For patients, the healthcare spectrum is a string of transitions, whether it is a physical transfer between healthcare facilities or a change of physician. Communication around patient care is critical in that we must communicate exact information at each change of care to provide the next caregiver with the necessary information to start care without having to read the chart from the beginning or until the healthcare provider can assess the patient themselves.
Examples of transitions include:
* Handovers at shift changes
* Patient transfers to various units within the facility setting
* Patient discharges to another healthcare facility or to home
* Patient referrals to other health services providers such as home care programs(e.g., visiting nurses) or other healthcare practitioners in the community (e.g., physio, occupational therapy)
Care coordination is a “shared responsibility” among all healthcare providers involved in a patient’s care. However, in reality, there are gaps in communication about the patients’ care-between hospital and healthcare providers, among healthcare providers, and between long-term care settings and hospitals or other healthcare providers. While a best practice is for hospitals to send a patient’s discharge information to all the patient’s providers, staff can be overwhelmed trying to identify those healthcare providers.
From primary care to specialized cancer care, from hospital to long-term care, from patients’ electronic medical records to clients receiving information about a new medication, providing patient care is not one person’s responsibility. It involves all healthcare care providers working in true partnership with patients and their families, and the effective transfer of complex information.
On the flip side, poorly coordinated care has a significant impact on patients and their families. For example, if your family member is in a long-term care home or hospital, would you expect specific steps to be taken to coordinate services and effectively transfer information? Would you expect processes and strategies to be in place at each location where care is provided to safely administer medications and to prevent falls?
Electronic health records (EHRs) can facilitate communication about a patient’s care among healthcare providers, but organizations must establish procedures that address accessing, reviewing, and acting on the findings in those records. For example, what happens if a healthcare provider who is viewing a patient’s record discovers that results of tests ordered by another provider have not been acted upon? It is hoped that healthcare organizations identify a policy specifying procedures for a healthcare provider who finds an abnormal laboratory or pathology result with no indication that the abnormal result was acted upon.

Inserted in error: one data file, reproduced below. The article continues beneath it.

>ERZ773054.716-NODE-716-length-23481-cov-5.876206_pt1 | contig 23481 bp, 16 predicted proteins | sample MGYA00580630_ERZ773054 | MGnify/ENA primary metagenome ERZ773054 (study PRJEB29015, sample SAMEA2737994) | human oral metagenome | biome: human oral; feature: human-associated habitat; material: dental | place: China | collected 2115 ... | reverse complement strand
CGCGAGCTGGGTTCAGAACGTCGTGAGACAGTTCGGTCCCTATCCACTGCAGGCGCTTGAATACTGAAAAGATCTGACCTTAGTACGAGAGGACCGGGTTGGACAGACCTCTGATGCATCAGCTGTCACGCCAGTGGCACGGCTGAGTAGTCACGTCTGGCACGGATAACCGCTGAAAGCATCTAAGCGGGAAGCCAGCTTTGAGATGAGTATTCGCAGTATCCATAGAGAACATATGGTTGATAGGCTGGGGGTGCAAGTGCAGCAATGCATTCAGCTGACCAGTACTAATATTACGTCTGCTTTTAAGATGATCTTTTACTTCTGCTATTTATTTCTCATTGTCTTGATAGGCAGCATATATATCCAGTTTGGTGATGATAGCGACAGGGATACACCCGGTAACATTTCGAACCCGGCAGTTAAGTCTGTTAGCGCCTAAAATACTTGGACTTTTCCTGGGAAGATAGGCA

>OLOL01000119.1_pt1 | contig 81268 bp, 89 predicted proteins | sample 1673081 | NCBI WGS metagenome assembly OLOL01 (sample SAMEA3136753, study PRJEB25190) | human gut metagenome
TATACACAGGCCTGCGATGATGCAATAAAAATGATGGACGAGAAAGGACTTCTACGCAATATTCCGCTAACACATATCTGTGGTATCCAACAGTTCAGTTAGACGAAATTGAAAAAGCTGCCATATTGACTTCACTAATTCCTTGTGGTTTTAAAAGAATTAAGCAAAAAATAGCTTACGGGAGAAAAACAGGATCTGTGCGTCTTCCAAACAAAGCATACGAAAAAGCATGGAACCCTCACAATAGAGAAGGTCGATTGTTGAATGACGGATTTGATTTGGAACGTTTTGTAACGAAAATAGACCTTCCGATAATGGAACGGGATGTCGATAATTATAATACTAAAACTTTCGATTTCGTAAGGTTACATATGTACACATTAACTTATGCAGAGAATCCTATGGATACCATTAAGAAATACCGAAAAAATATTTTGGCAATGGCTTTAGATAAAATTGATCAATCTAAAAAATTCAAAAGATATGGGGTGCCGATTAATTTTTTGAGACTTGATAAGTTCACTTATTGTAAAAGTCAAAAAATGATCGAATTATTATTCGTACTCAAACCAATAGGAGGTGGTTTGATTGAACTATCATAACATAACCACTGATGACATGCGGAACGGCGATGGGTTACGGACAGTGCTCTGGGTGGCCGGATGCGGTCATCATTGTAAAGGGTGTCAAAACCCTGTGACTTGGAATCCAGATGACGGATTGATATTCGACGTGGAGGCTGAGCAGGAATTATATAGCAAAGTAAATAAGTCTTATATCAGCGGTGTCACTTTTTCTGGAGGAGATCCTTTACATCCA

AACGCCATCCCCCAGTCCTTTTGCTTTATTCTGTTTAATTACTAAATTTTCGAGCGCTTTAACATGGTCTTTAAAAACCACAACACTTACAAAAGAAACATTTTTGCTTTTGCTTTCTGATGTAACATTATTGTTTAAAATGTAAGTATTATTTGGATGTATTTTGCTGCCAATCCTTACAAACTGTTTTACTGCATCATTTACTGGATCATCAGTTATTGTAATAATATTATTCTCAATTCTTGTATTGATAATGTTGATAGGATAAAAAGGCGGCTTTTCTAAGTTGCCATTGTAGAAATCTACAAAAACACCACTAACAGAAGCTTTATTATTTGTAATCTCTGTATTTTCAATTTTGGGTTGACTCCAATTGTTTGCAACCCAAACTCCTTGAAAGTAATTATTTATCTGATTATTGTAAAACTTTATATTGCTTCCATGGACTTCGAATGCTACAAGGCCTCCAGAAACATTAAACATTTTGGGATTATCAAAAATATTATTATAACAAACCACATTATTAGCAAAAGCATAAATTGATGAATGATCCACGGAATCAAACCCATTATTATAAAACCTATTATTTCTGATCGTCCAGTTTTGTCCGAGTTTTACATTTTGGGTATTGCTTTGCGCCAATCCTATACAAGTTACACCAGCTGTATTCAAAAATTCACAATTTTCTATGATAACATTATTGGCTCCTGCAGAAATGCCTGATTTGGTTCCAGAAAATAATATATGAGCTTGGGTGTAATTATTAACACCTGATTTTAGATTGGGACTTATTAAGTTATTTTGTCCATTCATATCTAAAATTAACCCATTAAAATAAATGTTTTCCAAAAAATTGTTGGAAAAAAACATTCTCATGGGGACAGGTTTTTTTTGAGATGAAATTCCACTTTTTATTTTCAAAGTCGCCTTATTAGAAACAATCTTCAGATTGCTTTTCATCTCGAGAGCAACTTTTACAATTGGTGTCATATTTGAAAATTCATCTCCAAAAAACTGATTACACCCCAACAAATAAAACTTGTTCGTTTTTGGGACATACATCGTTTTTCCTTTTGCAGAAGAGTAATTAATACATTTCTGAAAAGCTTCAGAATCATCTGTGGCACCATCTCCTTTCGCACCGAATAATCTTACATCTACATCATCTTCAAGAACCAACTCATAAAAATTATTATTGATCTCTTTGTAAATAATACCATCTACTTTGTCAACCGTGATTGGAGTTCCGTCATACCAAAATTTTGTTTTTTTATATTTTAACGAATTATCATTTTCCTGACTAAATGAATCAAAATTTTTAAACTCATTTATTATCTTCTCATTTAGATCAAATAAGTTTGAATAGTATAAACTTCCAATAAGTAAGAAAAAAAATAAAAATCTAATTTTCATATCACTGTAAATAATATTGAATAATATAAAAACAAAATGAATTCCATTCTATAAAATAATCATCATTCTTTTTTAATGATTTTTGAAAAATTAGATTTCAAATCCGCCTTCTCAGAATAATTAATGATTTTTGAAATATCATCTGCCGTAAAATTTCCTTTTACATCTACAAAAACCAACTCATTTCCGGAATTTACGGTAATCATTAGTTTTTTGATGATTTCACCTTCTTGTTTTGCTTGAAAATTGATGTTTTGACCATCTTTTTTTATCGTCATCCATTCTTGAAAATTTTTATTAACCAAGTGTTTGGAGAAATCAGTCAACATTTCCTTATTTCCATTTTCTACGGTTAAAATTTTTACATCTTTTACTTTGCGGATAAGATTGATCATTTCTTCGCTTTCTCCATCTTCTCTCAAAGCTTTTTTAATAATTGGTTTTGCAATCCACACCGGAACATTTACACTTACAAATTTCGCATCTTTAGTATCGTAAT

With increasing pressure to shorten hospital stays, many patients are discharged to post-acute care settings to continue their rehabilitation, such as post stroke care or rehabilitation following joint replacement surgery. But communication breakdowns can occur between hospitals and that next level of care. It has been reported that there are opportunities for missed information transfer, errors in information, and errors in orders when patients are transferred to the post-acute care setting.
Considering how many transitions occur daily, care transitions are critical and vulnerable points in the healthcare care system during which the communication/transfer of information may be less than optimal. Breakdowns at care transitions create safety risks for patients and increase costs to the health care system. There is a common understanding that care transitions are key to high-quality health care across the continuum. Yet, care transitions continue to be recognized as a critical opportunity for system improvement given health care provider workload.
Tied to transitions of care, are those that relate to medication management. It is important that healthcare providers have access to medication profiles of patients; and that healthcare providers know they need to ensure that patients know who to contact if they have questions about their medications. Additionally, knowing the patient’s understanding of their medications and specific issues are discussed.
* Ensure there is an effective information transfer at transition points such as admission or discharge from hospital
* Develop and implement a plan for medication reconciliation
* Conduct medication reconciliation at admission
* Conduct medication reconciliation at transfer or discharge
As healthcare providers build more arrangements to ensure care coordination, it’s important to remember the patient during the various transition phases. The patient is quite often overwhelmed by their disease process and by navigating the system. Whether a discharge planner in a hospital, or other care coordinator, someone needs to help the patient, especially an elderly patient, to remind them to make appointments, to take medications, and to help them know what to ask and expect at their next healthcare visit. Ensuring patients understand their conditions and self-care responsibilities is another critical component, as it may improve their adherence and their engagement in their care and care coordination.
Reference: Accreditation Canada